and then out!
Yesterday, I had the privilege of speaking at a conference for teen writers.
The Association of Nigerian Authors has been partnering with my alma mater high school for a long time now, so when they decided to create the forum for teen writers, my former school accepted to host the inaugural session readily.
I was invited to speak on how creative writing had contributed to my life. I don’t know why I was deemed fit to speak. The lineup of speakers included the National president of the Association, himself a stalwart of Nigerian literary arts, 2 very prominent professors of literature, the director of one of the foremost creative arts institutes in the country, there was even a visiting scholar from Ghana. And here I was – a doctor, without any literary work of my own to boast of. Just that I’d been opportuned to be one of the first people to benefit from ANA’s partnership with my school. They had created forums and incentives for young writers and I had won a couple of prizes for creative writing, won a number of state and national essay competitions and been published in their anthology. I was sawdust compared to these Giant Sequoias.
Now, my alma mater is in another city, at least 2 hours from here and I couldn’t extricate myself early enough from my duties at the hospital, so I came in after my scheduled time had already passed. Somehow, they still made out time for me to speak. In any case, I would have been thoroughly satisfied just to have attended the forum without speaking, but the opportunity was a great one.
Maybe they warmed up to me a little bit more, because I was closer to their age, but as their wide starry eyes gazed upwards towards the podium, I told them that I had no more information than the great masters who had spoken before me. I told them that everyone experienced life in a different way and that everybody’s story was important and deserved to be heard. Before one’s story can be heard however, it needed to be told. Who better to tell it than he who owns the story itself.
I told them a little bit of my own story. I had always had the desire to write, but I never felt I could come up with anything good enough that someone else would want to read. Then we had a new English teacher sometime during my pre-teen years in school. She had asked us to write a composition on the best day of our lives to that point. I can’t really remember what I wrote about, but I remember her calling me afterwards and commenting on my work. She pointed out how I’d gotten it right a number of places and showed me many other places I could have done better. In retrospect, I think she did that for all of us. I reminded them that the difference between those who go on to live their dreams and those who don’t, lay in how they respond to something like that. In my class then, many other people took it personal and disliked her afterwards, but I noted her corrections and wrote the essay again, even though she hadn’t asked me to. I was happy when she smiled and told me how much better I had done. It proved something to me, that it wasn’t a question of ability, I could actually write well enough, if I was willing to put in the prerequisite effort.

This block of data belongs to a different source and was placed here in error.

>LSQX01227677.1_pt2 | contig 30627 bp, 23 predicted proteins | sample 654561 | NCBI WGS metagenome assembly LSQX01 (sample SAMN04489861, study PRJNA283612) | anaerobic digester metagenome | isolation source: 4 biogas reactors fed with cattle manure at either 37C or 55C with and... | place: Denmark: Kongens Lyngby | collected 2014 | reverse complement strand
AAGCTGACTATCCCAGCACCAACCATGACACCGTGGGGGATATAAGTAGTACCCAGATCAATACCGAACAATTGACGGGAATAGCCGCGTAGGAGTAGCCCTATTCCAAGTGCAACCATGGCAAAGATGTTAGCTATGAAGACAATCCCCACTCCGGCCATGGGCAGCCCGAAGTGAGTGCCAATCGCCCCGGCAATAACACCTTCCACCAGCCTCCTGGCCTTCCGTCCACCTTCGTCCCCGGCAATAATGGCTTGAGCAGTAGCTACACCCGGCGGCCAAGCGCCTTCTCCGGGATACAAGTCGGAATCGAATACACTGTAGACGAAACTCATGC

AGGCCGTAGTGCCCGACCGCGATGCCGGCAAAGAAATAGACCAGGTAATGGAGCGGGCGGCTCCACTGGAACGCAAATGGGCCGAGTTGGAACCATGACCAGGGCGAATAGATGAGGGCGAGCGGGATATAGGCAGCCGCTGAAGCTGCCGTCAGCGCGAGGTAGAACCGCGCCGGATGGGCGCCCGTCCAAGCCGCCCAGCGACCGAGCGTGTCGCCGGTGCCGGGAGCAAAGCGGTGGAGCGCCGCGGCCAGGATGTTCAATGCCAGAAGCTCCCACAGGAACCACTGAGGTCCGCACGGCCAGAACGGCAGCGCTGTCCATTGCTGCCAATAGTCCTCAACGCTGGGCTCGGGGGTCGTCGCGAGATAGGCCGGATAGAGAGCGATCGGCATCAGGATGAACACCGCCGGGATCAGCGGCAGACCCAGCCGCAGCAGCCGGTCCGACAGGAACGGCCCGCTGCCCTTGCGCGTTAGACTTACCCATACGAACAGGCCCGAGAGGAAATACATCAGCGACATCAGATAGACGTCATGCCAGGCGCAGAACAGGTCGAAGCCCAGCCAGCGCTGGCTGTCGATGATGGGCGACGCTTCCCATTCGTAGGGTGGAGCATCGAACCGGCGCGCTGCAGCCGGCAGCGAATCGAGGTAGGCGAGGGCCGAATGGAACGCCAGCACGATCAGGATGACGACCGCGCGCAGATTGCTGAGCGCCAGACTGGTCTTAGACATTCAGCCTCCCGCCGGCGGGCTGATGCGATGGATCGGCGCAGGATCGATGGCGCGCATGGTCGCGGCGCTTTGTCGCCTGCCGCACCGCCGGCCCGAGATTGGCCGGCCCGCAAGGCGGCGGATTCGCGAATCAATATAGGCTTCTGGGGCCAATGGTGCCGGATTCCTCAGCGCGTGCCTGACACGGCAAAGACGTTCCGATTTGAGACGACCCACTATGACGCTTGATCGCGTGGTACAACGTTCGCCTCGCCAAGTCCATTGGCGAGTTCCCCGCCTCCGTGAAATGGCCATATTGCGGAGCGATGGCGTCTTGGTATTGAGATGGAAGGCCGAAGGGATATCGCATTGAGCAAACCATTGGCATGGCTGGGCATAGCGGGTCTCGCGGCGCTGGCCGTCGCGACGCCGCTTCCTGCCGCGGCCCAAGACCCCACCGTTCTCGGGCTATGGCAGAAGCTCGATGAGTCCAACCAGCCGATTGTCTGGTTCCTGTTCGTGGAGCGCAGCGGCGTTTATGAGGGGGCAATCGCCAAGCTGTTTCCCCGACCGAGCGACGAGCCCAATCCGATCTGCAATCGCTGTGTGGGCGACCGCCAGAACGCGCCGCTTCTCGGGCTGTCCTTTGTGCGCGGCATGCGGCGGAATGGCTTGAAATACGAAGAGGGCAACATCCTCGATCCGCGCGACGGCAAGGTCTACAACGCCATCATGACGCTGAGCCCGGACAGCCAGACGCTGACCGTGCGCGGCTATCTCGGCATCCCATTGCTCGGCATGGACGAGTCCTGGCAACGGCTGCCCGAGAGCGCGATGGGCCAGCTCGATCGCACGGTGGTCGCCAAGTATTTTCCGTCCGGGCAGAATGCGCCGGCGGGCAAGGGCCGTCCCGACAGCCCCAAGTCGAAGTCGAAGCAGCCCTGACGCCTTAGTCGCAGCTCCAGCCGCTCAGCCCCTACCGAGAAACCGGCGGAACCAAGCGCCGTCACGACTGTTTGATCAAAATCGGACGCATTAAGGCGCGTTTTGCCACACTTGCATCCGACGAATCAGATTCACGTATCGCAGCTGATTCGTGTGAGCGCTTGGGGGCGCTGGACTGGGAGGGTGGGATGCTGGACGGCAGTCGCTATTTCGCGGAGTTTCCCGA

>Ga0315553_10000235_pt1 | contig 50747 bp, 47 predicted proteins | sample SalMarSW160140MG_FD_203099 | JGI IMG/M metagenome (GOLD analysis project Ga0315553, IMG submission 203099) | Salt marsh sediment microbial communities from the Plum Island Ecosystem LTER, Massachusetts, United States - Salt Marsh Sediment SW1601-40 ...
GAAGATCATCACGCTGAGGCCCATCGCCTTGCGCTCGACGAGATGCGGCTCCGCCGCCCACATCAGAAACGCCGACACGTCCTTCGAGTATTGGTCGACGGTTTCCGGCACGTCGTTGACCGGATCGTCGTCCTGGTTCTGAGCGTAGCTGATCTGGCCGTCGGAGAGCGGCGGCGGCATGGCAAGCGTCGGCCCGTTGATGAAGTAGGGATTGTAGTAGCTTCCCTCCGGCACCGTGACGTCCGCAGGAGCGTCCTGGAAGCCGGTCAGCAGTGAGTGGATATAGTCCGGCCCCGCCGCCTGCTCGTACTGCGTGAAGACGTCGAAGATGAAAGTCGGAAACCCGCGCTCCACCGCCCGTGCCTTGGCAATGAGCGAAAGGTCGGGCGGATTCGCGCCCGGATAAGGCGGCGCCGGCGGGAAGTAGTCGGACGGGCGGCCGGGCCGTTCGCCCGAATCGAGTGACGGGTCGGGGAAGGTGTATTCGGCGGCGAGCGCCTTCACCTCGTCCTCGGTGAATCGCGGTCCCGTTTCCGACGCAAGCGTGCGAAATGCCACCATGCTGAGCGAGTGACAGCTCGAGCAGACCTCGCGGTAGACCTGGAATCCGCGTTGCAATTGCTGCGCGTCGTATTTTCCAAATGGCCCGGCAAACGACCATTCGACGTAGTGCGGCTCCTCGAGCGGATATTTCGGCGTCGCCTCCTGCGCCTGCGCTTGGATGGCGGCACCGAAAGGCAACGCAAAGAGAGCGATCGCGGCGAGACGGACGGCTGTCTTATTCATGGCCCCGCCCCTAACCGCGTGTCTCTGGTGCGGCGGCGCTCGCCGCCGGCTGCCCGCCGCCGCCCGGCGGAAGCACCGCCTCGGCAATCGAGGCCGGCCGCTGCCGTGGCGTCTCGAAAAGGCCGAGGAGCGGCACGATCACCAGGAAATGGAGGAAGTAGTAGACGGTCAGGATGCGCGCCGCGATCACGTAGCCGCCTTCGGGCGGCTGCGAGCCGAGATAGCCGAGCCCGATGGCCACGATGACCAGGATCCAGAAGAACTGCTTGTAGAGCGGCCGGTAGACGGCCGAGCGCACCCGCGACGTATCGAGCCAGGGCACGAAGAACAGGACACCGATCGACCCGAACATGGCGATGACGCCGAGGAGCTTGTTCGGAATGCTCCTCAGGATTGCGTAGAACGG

It is this that drives me to continue putting my prose writing to practice as I do on this blog. It is what drove me to work and get better at my poetry. I feel the same wave of pride and fulfillment whenever I get a like or comment on anything I write, no matter how solitary. I feel the same depth of appreciation for everyone who reads me here or elsewhere.
I equally told them that while I could not offer them much more information than they had already received, I could only offer them some inspiration. Now here’s the thing about inspiration. Inspiration is one half of the breathing movements. When we breathe in, it’s called inspiration. The key here is that the act of breathing in is done by the person in question. So, when we say that someone is an inspiration, it doesn’t mean that they enable us to do something that we couldn’t do or empower us in some special way. What happens is this- We take in their story, their life, their challenges, their actions, their essence. Much like breathing in air rich in oxygen. The air reaches down through the airways into the blood and flows down to the individual cells, where the oxygen triggers certain changes at the intracellular level that results in the production of energy. A similar thing happens, when we breathe in these words, these tales, these molecules of motivation, they reach deep down into our consciousness and awaken us to the hidden potentials we have within us and makes us wonder- “if this person could achieve this, despite all the difficulties and challenges they had to deal with, why can’t I?”
When once we have taken the first step of breathing in, it has the potential to change something within us, and put us in the right frame of mind to change ourselves and change our world. When we say someone inspires us, they actually only do little more than present the fragrant essence of their stories and deeds. We then breathe this essence in, it changes something inside us, such that when we breathe out, we breathe out better deeds, a stronger drive to succeed, the strength to overcome the defying odds and to achieve what we had always wanted to achieve.
I hope my perfume is strong enough to fuel their dreams and help them mould those dreams into stories that will be read and enjoyed by many.